While I loved Barry Lyndon’s Saul Bass-designed poster art (below), and was impressed by what little I’d seen in the way of movie stills, none of that translated into an interest in actually seeing the film itself.
But the main reason for my disinterest was my (then) overall aversion to epic costume dramas in general. Sure, the Julie Christie factor was enough to entice me into seeing Far From The Madding Crowd and Doctor Zhivago, but for the most part I was of the opinion that any movie asking me to sit still longer than two and a half hours had better be a musical. Barry Lyndon looked to me like it was either going to be a somber, picturesque snooze like Lawrence of Arabia, or (based on how often the words “scoundrel” and “rascal” popped up in reviews) one of those tediously bawdy romps like Tom Jones or Lock Up Your Daughters. No thanks.
|Barry Lyndon's lush spectacle is the deceptively sentimental backdrop for a tale whose events |
and characters are themselves a subversive commentary on classic romantic tradition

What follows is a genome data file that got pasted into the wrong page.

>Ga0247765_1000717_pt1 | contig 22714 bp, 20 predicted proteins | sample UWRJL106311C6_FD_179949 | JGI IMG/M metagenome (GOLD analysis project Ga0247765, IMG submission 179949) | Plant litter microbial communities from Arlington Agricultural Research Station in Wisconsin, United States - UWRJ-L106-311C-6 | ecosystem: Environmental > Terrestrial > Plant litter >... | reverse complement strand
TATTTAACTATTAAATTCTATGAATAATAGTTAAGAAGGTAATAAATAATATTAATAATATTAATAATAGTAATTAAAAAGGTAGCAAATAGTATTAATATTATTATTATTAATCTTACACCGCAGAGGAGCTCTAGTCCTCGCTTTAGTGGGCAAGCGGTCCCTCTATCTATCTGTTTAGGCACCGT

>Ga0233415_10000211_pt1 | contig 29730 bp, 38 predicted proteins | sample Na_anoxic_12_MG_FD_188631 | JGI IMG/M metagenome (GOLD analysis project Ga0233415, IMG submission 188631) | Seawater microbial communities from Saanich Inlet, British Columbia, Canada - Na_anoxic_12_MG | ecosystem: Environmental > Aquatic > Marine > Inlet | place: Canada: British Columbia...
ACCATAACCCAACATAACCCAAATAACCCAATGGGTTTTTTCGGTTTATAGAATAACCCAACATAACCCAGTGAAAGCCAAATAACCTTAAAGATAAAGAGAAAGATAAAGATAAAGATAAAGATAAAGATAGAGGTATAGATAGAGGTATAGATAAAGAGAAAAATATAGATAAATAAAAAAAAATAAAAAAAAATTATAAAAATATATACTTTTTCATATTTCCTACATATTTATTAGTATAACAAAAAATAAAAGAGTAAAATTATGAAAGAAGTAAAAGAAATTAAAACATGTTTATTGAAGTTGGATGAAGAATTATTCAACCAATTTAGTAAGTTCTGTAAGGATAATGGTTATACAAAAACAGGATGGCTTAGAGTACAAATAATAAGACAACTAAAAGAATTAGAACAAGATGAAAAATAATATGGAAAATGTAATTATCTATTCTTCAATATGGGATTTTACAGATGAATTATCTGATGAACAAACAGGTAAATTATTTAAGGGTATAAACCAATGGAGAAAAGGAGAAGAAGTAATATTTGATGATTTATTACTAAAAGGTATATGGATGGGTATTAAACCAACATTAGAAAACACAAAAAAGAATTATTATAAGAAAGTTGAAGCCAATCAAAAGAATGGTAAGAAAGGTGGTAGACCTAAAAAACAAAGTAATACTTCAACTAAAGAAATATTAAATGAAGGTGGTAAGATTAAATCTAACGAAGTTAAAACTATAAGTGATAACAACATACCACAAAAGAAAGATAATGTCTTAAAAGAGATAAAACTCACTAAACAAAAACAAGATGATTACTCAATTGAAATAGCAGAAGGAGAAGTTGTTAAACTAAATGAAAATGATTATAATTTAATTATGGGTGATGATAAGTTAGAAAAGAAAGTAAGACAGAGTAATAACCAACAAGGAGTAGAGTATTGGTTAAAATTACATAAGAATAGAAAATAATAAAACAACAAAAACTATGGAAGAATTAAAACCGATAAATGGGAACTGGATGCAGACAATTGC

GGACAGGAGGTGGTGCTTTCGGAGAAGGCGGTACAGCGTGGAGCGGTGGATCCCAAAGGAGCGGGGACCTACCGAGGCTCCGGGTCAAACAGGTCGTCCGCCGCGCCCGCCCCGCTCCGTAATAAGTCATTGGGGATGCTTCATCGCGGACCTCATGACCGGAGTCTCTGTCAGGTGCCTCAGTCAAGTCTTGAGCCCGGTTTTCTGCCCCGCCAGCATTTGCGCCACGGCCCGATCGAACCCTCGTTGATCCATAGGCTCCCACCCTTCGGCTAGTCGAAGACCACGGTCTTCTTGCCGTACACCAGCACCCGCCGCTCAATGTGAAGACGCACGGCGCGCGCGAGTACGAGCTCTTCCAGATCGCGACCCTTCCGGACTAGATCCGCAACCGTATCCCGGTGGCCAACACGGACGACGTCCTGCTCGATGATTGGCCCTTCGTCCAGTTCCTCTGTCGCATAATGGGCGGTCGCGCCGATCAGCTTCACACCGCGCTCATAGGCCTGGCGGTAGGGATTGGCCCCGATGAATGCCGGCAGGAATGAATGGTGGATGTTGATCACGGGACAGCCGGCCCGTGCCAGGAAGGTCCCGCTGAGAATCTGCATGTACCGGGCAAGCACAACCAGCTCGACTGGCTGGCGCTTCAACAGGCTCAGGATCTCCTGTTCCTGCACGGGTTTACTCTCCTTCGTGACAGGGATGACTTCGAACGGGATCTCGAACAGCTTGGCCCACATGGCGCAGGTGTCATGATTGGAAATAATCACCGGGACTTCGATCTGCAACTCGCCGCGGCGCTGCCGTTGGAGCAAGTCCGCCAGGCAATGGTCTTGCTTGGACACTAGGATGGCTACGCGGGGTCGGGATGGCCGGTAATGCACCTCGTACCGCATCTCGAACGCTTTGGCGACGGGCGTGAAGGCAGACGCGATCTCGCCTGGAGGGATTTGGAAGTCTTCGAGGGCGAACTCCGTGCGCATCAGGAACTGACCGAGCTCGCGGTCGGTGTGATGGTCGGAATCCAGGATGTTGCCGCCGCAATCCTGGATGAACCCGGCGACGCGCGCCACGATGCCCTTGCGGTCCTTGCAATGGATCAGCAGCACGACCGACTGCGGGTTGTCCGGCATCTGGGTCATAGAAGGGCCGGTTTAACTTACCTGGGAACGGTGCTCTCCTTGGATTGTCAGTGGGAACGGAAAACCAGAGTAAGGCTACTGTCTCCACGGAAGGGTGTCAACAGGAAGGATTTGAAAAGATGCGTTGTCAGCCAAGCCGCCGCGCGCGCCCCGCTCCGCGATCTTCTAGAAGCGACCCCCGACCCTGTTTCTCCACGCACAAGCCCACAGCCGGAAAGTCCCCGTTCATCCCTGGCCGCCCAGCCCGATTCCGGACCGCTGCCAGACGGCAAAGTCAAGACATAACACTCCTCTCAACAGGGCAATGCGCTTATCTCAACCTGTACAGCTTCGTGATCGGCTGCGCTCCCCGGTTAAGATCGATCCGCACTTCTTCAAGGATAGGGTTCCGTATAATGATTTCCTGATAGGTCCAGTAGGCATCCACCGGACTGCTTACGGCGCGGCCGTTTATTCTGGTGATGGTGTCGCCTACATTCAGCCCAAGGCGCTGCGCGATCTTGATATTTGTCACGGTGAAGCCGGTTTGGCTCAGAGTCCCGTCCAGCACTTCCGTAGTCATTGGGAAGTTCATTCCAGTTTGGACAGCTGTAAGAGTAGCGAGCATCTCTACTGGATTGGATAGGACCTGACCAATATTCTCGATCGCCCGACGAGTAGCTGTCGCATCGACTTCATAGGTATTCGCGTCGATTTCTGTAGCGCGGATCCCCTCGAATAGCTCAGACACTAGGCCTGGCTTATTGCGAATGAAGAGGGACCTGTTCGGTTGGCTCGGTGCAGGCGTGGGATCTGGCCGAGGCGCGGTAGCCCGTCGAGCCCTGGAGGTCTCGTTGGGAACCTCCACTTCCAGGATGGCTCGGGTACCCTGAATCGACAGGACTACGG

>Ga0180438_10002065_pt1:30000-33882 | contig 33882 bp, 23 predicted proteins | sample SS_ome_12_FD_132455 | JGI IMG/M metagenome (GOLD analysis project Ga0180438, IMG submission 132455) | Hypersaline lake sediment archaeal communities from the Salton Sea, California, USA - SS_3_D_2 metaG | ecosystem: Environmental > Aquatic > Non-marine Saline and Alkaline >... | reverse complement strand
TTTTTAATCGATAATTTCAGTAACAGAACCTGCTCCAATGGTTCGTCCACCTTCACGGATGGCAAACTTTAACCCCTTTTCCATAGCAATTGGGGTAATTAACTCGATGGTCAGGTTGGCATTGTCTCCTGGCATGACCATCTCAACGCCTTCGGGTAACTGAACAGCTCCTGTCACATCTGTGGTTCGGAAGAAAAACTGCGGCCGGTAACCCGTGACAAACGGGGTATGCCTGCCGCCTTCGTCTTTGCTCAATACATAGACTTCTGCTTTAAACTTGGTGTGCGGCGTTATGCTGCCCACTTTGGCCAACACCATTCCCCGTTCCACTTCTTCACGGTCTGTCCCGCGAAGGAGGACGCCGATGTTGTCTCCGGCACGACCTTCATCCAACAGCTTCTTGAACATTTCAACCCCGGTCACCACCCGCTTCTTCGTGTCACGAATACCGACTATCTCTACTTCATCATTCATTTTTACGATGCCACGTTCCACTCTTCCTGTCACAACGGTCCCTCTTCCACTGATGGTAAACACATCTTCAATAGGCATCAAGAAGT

So I didn’t see Barry Lyndon when it premiered that December, and I’m not sure I’d have seen it at all were not for my older sister who was attending an art school at the time where it was something of an art history mandate for students to check out Barry Lyndon for its cinematography redolent of the paintings of 18th century artists like John Constable and Thomas Gainsborough.
Like everyone else, my sister raved about the film’s visual splendor, but her going back to see Barry Lyndon two more times persuasively backed up her assertion of it being an irresistibly entertaining film, as well; something I’d yet to come across in any of the reviews I’d read. Hailing it as the perfect costume picture for people who didn’t like costume pictures (that would be me), she sold me on the film by alluding to Kubrick’s success - intentional or not - in fashioning an epic heroic romantic drama devoid of either a hero or romance. A film whose lush spectacle is the deceptively sentimental backdrop for a tale whose events and characters are a subversive commentary on classic Romance tradition.
I saw Barry Lyndon the next day.